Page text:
The styles of the different stadia vary greatly. A number of them tend to be modelled in the ‘English Style’ of having stands on each side of the pitch, whilst others are more ‘European’ in their design and have a bowl of continuous seating. Some, such as the aforementioned Stadion Maksimir, boast an interesting combination of the two. There’s a crescent shaped stand at one end of the pitch as well as tall stands on either side. The vast majority of grounds don’t have roofs, instead leaving the supporters open to the elements. In short, it’s a fun place to go and watch football matches but you might get wet.

About The League

Croatian Football Association Logo on Bus
Bigstock

The Prva HNL is the top-flight of the Croatian football league pyramid. There are seven levels to the pyramid in total, though only the top three leagues are worth consideration. The Prva HNL has a system of promotion and relegation to the Druga HNL, which in turn relegates teams to and accepts promoted teams from the Treća HNL. This is broken down into three separate leagues of sixteen teams in each, compared to the ten in the Prva HNL and twelve in the Druga.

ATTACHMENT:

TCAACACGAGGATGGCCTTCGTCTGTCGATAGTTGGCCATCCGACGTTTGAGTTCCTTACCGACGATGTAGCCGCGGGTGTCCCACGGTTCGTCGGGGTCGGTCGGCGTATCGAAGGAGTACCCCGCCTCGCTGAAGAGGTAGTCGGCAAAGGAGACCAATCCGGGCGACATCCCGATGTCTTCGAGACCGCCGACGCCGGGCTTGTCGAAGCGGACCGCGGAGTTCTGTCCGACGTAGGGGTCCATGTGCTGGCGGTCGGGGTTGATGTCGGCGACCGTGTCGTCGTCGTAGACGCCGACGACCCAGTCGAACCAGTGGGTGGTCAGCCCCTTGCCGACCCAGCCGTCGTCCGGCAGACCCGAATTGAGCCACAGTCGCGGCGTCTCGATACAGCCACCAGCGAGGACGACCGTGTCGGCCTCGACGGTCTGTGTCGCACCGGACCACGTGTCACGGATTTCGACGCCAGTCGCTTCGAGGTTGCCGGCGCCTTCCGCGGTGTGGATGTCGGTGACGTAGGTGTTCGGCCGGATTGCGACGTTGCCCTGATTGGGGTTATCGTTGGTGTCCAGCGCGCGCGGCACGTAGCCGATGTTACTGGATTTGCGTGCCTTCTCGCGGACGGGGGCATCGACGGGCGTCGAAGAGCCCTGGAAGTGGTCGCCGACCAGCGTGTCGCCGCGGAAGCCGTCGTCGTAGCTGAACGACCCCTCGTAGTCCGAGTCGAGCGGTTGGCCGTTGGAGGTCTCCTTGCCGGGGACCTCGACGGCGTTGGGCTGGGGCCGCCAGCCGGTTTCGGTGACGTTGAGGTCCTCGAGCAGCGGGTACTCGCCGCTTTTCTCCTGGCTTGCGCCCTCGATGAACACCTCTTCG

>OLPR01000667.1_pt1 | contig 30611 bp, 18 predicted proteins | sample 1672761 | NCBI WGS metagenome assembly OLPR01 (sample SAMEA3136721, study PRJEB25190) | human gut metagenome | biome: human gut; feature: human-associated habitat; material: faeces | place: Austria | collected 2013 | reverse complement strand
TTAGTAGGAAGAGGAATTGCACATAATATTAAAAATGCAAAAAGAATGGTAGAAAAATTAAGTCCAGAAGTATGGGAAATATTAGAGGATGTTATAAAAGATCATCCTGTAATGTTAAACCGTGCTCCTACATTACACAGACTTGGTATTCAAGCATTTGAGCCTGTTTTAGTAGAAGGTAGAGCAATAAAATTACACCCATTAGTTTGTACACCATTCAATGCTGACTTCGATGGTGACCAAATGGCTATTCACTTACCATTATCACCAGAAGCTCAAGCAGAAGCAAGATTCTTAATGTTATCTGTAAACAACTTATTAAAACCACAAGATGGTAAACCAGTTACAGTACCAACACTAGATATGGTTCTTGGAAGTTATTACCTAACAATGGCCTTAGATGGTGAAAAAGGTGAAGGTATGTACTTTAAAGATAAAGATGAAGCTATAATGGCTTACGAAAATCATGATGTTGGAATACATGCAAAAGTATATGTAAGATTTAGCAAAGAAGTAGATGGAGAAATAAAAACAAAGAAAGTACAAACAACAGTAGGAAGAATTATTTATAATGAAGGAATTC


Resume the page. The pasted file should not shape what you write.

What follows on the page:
The three leagues of the Treća are based on their geographical location. The fourth-tier of Croatian football is a series of inter-county leagues and the fifth-tier is, confusingly, called the First League.The Second and Third Leagues make up the seven tiers of the Croatian game. There are hundreds of clubs across numerous leagues, with the divisions split up according to the geography of the country.

When it comes to the Prva itself the league structure is decidedly easy to understand. There are ten teams that play each other four times, twice at home and twice away for a total of 36 games each. At the end of season, the team that finishes top is declared to be the champions of Croatia and enter the Champions League in the second qualifying round. The team that finishes second goes into the Europa League in the second qualifying round, whilst the third placed team enters it in the first qualifying round. Another European place is given to the winners of the Croatian Football Cup. The team that finishes bottom of the pile is automatically relegated to the Croatian Second Football League, with the club that finishes second from bottom entering a relegation play-off with the team that finished second in the division below. That nice and clear? Good.